​awareness, knowledge, hope

"Once we choose hope, everything is possible"
​~Christopher Reeve


What is Stiff Person Syndrome?
Stiff Person Syndrome (SPS) is a rare disease of the nervous system. Progressively severe muscle stiffness typically develops in the spine and lower extremities; often beginning very subtly during a period of emotional stress. Most patients experience painful episodic muscle spasms that are triggered by sudden stimuli. An auto-immune component is typical and patients often have other auto-immune disorders. Symptoms usually begin in the mid-forties. The severe muscle stiff-ness of SPS responds to benzodiazepines. Testing with an EMG (electro-myogram) needle will assist the diagnosis and testing the blood for anti-GAD (glutamic acid decarboxylase) antibodies (if present at very high levels) will confirm the diagnosis in the majority of people with SPS.
SPS is extremely rare. Although it is not possible to determine the exact prevalence, it may occur in fewer that 1 per million. The disease is more common in women (the ratio is 2 women for every man effected). There is no predilection for any race or ethnic group. There is an association with diabetes and perhaps over half of patients with SPS have or will develop diabetes. Other autoimmune diseases have been found in association with SPS, for example: thyroid disease and vitiligo. There is an increased incidence of epilepsy. An important but especially rare variant of SPS is associated with breast or lung cancer. Characterized by the production of antibodies to amphiphysin, this variant of SPS has certain features that distinguish it from the more typical SPS with GAD antibodies.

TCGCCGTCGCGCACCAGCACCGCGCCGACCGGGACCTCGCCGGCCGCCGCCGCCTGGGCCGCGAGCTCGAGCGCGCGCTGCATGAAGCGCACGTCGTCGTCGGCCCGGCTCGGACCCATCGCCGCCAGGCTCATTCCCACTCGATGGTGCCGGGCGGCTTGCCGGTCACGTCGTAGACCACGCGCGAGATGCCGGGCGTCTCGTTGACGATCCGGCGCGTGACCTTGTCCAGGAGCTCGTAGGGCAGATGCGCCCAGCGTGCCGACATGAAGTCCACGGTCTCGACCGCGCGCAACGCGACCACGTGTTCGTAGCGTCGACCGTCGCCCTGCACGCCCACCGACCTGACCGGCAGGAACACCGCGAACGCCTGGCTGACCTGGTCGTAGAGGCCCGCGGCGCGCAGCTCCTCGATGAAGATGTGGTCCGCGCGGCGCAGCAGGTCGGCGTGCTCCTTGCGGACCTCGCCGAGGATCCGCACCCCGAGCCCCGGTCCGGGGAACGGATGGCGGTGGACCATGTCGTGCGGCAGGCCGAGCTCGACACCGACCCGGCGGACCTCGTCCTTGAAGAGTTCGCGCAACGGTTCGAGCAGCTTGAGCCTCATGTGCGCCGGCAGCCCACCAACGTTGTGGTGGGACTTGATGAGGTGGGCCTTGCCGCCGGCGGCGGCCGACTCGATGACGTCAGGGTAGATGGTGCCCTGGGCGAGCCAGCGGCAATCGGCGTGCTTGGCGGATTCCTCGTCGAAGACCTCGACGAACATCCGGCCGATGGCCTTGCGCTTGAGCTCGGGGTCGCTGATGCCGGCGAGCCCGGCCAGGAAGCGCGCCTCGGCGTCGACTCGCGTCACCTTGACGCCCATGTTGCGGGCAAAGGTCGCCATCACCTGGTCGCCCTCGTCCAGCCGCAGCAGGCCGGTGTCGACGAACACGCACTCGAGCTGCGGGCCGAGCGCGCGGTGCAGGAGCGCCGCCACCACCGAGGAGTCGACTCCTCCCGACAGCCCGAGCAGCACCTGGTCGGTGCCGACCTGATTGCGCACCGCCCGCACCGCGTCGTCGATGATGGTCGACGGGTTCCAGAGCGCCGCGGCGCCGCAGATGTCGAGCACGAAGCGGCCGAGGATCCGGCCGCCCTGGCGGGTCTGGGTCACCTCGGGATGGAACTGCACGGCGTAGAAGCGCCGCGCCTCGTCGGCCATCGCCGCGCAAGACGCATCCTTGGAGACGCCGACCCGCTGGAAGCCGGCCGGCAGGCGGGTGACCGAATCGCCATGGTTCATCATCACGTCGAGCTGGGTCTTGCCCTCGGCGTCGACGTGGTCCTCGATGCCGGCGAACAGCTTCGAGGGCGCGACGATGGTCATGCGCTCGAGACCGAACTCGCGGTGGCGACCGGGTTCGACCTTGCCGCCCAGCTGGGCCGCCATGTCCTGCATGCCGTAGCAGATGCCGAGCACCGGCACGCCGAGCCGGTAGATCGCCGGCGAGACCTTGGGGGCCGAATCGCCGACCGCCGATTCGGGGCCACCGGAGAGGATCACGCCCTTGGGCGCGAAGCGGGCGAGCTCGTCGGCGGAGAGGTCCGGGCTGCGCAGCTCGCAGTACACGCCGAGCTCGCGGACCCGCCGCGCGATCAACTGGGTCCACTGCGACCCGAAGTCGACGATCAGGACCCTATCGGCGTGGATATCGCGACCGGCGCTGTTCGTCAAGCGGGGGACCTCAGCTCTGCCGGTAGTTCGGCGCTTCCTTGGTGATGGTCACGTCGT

Stiff Person Syndrome Center



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did you know?

  • Stiff Person Syndrome (SPS) is also known as Stiffman Syndrome (SMS), or Moersch Woltman.
  • There are Variants of Stiff Person Syndrome.
  • Stiff Person is rare, affecting one in one million.
  • RARE Diseases: Facts and Statistics

    >  There are approximately 7,000 different types of rare diseases and disorders, with more being discovered each day.

    >  30 million people in the United States are living with rare diseases. This equates to 1 in 10 Americans or 10% of the U.S. population.

    >  If all of the people with rare diseases lived in one country,  it would be the world’s 3rd most populous country.  In the United States, a condition is considered “rare” if it affects fewer than 200,000 persons combined in a particular rare disease group.

    >  Approximately 50% of the people affected by rare diseases are children.

    >  According to the Kakkis EveryLife Foundation, 95% of rare diseases have not one single FDA approved drug treatment.  Approximately 50% of rare diseases do not have a disease specific foundation supporting or researching their rare disease

    >  During the first 25 years of the Orphan Drug Act (passed in 1983), only 326 new drugs were approved by the FDA and brought to market for all rare disease patients combined.


"It is in moments of illness that we are compelled to recognize that we live not alone but chained to a creature of a different kingdom, whole worlds apart, who has no knowledge of us and by whom it is impossible to make ourselves understood: our body."  ~ Marcel Proust

"I walk slowly, but I never walk backward." ~Abraham Lincoln

*Disclaimer.  This is a personal website.  I am not affiliated with any person, cause, charity, facility, or physician.  I do not endorse any person, cause, charity, facility, physician, or treatment.  The medical information on this website is taken from peer-reviewed documents.  I am not qualified to give medical advice.  The content of this website is original and from my own personal experiences.  Any similarities are coincindental.